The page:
I’ve been bald for eleven years. During that time, I’ve had my share of hair envy. What bald woman hasn’t? Initially after losing my hair, I was obsessed with other women’s hair and would find myself in the depths of desire for just about any kind of hair. I would study different hairstyles, colors, lengths, condition, density—you name it—I was subconsciously lost in lusting after other women’s hair. I used to look at pictures of myself before I lost my hair and try to recall why I had picked that hair style or color or muse over why I never tried a short spike cut or let my hair grow really long. I had definitely put my hair follicles through an endurance test over the years: highlights from the 60s, Afro perms from the 70s, more dye in the 80s, gels, sprays, hot rollers, curling irons, flat irons. I was always searching for the perfect color and style, but never really satisfied. Then, in a blink of an eye, I watched all that money and time spent in salons wash down the drain. Just like that—my hair was gone.
Gone were my daily cosmetic grooming rituals: shampooing my hair in the shower, towel drying or blow drying my hair, primping—something I’d been doing for fifty years. My abbreviated morning routine was a daily reminder of my loss. So much as the sight of my husband’s shampoo bottle in the shower was at times sufficient to leave me grieving the loss of my hair for the rest of the day—I was fragile, at best. Through my early years as a bald woman, I generally abstained from conversations about hair. Little things like Pantene shampoo commercials or a passing woman with rich, thick, curly (always wanted curls) hair could instantaneously cast a shadow of depression over my day. Though I almost never voiced “why me” or “life is unfair,” it was definitely part of my raw emotion.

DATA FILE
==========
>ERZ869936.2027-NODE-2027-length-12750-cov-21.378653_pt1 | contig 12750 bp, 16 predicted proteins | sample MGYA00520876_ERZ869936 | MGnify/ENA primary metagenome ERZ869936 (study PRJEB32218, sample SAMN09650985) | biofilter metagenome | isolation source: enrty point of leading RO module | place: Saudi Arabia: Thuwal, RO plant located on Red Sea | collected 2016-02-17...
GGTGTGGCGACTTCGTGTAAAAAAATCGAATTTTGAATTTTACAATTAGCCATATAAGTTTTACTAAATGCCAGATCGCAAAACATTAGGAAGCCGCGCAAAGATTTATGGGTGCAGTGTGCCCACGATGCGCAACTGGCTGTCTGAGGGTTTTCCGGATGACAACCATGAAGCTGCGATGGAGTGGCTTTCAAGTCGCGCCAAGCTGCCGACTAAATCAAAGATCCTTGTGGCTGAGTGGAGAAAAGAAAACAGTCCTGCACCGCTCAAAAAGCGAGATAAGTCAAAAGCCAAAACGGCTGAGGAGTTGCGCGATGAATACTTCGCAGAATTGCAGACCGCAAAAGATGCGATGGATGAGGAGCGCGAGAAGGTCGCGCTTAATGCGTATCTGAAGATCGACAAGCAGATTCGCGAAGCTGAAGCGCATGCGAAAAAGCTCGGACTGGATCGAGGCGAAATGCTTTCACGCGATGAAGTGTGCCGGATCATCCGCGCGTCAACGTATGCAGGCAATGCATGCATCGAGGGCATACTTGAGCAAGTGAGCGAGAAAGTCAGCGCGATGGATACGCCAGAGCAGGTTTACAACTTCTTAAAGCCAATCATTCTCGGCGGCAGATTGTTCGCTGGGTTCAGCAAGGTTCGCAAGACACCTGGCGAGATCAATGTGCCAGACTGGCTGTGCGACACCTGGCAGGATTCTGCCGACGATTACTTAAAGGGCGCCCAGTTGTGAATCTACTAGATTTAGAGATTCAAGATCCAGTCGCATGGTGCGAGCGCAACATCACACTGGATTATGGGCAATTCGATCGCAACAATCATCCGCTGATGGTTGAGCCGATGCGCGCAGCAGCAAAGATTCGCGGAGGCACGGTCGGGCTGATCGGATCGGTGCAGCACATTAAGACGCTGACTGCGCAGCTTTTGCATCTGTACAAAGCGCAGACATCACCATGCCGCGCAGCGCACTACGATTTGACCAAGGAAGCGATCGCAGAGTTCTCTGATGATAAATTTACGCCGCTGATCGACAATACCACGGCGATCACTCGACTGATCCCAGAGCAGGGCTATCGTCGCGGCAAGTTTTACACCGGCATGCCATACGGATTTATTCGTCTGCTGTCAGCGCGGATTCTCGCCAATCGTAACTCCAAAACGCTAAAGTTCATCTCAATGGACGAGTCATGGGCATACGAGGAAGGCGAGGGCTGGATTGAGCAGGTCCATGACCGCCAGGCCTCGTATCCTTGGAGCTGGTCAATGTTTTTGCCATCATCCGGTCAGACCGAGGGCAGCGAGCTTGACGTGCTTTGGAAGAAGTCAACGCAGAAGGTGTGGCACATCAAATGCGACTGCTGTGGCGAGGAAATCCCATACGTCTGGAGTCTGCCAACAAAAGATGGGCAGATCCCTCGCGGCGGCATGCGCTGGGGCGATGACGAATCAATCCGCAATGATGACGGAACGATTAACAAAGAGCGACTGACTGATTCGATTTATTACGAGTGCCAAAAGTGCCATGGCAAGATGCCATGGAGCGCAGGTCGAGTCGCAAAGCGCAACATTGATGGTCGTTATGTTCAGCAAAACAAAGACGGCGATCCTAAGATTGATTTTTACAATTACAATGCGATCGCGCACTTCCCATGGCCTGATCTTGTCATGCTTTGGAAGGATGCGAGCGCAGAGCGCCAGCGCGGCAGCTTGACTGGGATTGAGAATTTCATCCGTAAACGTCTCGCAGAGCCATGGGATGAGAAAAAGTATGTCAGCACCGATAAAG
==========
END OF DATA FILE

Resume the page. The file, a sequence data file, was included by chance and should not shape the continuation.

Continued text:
Hair loss definitely left me with an emotional void and envious of any and all hair—even bad hair! As we all eventually learn, “time heals.” I’m not going to claim that I no longer notice beautiful hair—I do, and I am especially attracted to long, thick deep rich brown hair (aka Princess Catherine). I am also fascinated by watching someone blow dry, flat iron or curl such a marvelous mane of hair, but my interest is no longer tainted with envy. Instead, I find myself wondering how I would find the time to fit my old grooming ritual into my current busy schedule. There is something to be said for a ten-minute turn around from shower to out-the-door. My hair envy has been tamed by time. Sure, I’ll always have relapses of hair envy, but as for all the time, energy and money that goes into creating and maintaining those locks, no thanks. I have my beaubeaus. How much time to you spend studying or longing for other women’s hairstyles?